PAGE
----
7. C, Miguel Flames - Signed this past July out of Venezuela, Flames' offensive game is way ahead of most of his International peers. A bit Gary Sanchez-like as an offensive-minded backstop with similar hitting skills and power potential that could make him one of the better offensive catching prospects in the game potentially, the comparisons do end there. Defensively, he is the epitome of a project. Possessing a larger lower-half, Flames isn't exactly agile and he is extremely new to the position too. He doesn't have the plus arm strength that Sanchez has either, grading out as above average at best. He'll get his reps behind the plate and continue his defensive progression there for the time being because he doesn't really offer much in the way of position flexibility. A little Jesus Montero-like in that regard, he'll either make the transition to catcher or wind up being a first baseman/designated hitter type. The good news though is he has the bat to still be an impact offensive player regardless.

8. RHP, Alexander Vargas - The Dominican native was signed as the Yankees' top International free agent pitcher this past summer and already looks like the pitching version of Wilkerman Garcia in that he brings a lot of polish already at a young age with the promise of more future potential too. Standing 6-foot-4 and 210 pounds, the 17-year old already sits in the 91-92 mph range with his fastball and given his size and youth it stands to reason that he could throw harder in the comings years. That's an exciting prospect for the Yankees given his ability to consistently throw strikes already and being armed with two solid big league secondary pitches, both of which have room to get better too. He could be a relatively quick mover through the lower minor league levels given his advanced game.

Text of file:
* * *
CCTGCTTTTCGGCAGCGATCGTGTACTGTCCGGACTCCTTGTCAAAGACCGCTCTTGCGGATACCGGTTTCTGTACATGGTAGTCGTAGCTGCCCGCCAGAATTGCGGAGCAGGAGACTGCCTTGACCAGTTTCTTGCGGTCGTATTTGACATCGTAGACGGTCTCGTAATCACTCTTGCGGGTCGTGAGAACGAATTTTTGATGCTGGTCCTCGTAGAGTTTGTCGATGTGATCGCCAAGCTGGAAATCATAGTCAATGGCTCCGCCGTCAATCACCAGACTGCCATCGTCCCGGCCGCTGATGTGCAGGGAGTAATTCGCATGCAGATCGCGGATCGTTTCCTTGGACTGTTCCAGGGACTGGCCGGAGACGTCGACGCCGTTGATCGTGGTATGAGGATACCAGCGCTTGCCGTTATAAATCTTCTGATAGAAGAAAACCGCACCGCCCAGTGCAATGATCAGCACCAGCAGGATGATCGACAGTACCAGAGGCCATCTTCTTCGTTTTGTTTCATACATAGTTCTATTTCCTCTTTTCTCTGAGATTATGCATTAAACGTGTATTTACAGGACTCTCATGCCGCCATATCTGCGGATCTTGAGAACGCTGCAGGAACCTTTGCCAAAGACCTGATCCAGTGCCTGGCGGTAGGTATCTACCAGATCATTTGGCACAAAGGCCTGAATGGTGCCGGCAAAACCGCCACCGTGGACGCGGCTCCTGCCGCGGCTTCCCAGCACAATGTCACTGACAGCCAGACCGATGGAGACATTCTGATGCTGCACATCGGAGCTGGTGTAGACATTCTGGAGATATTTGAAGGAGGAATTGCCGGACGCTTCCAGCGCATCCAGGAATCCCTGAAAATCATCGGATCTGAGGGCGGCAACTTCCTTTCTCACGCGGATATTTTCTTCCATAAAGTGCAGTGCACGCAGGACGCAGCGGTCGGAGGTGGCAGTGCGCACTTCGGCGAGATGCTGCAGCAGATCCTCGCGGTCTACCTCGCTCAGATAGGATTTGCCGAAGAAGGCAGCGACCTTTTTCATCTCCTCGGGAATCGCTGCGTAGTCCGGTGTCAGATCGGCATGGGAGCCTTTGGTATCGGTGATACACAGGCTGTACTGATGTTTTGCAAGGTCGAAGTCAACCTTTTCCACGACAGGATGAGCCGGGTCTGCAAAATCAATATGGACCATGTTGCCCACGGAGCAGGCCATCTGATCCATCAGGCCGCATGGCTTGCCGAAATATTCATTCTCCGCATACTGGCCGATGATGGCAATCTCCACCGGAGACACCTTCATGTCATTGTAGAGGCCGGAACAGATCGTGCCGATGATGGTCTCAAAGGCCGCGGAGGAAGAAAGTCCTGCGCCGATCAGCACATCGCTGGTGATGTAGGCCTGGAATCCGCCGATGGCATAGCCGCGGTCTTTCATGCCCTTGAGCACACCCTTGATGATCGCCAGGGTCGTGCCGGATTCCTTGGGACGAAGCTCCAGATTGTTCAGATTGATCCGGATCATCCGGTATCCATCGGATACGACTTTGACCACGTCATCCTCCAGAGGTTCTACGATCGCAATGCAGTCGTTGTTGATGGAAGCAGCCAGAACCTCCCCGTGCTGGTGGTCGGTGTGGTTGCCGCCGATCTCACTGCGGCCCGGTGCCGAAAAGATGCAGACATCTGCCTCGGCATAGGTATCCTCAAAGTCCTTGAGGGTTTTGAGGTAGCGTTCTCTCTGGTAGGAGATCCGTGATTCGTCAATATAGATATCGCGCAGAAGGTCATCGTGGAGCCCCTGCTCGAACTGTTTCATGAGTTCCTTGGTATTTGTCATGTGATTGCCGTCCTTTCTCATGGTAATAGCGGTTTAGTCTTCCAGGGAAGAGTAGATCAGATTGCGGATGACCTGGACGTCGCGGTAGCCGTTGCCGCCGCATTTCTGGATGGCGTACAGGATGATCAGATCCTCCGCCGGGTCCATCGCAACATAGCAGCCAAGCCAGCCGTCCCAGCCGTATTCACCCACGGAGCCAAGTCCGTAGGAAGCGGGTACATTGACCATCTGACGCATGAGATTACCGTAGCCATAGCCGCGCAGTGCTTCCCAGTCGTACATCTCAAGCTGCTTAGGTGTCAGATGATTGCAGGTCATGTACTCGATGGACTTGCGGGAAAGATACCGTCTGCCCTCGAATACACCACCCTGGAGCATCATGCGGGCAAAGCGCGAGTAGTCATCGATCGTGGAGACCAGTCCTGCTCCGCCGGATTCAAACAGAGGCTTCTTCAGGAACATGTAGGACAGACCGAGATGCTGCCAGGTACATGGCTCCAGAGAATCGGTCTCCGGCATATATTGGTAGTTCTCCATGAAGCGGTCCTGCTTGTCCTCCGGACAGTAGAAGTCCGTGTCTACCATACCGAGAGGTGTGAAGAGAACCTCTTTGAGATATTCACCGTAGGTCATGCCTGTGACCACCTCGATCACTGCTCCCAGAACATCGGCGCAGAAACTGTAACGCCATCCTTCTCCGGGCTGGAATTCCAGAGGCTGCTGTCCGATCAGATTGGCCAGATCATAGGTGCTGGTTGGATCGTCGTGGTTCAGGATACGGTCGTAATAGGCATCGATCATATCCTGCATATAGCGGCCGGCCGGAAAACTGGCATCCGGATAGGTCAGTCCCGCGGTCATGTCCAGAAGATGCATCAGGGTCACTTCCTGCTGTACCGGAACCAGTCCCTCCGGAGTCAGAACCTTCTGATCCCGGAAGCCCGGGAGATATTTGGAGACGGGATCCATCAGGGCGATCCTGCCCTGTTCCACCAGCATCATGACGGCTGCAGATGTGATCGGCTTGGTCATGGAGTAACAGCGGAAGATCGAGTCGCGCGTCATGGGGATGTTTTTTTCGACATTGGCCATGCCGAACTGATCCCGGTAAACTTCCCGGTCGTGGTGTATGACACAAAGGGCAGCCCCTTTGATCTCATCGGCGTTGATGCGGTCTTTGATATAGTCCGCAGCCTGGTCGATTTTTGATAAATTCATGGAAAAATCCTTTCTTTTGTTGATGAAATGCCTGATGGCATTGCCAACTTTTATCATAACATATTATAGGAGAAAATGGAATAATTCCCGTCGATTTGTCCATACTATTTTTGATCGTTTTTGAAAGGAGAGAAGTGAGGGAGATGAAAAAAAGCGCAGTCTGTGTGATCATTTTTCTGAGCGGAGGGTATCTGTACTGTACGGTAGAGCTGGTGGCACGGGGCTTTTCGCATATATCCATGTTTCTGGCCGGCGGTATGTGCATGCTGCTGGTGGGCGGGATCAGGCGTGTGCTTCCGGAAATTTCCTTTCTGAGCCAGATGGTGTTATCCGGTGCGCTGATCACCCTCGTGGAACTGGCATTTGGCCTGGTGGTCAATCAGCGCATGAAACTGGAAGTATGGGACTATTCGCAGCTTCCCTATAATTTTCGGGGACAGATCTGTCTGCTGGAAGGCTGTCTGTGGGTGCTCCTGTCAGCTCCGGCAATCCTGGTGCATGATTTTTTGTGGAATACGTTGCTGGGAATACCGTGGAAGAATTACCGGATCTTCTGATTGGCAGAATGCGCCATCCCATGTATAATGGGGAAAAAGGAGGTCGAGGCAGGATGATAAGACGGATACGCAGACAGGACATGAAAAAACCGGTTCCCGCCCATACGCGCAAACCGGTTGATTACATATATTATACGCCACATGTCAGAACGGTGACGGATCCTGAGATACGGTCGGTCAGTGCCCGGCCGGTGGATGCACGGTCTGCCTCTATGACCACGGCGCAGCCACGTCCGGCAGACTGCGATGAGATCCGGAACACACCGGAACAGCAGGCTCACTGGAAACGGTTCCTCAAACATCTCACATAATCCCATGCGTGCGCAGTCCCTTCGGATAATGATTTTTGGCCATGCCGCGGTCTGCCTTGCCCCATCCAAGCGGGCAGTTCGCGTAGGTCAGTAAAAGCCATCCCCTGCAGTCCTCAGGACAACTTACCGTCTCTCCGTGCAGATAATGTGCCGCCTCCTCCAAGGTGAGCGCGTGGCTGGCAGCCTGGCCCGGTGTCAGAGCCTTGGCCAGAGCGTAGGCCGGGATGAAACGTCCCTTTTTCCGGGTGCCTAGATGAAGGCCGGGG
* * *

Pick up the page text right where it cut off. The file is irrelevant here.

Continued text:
9. SS, Yonauris Rodriguez - Signed out of the Dominican Republic for $550,000 in July of 2013, the 17-year old is already a plus defender at shortstop, one who shows plus range, above average arm strength, and a real feel for fielding the position. Known as a defensive wiz when he signed, it was his rather crude bat that team insiders believed would take some time to develop. It was just a 21-game trial this past season in an injury-marred debut but he acquitted himself quite well, hitting .315 with 16 walks. He shows good patience at the plate and workable pitch recognition, but at 6-foot-1 and a legitimate 160 pounds he is quite frail. Beefing up and gaining strength in the coming years could help him turn into Jose Iglesias-like big league shortstop someday.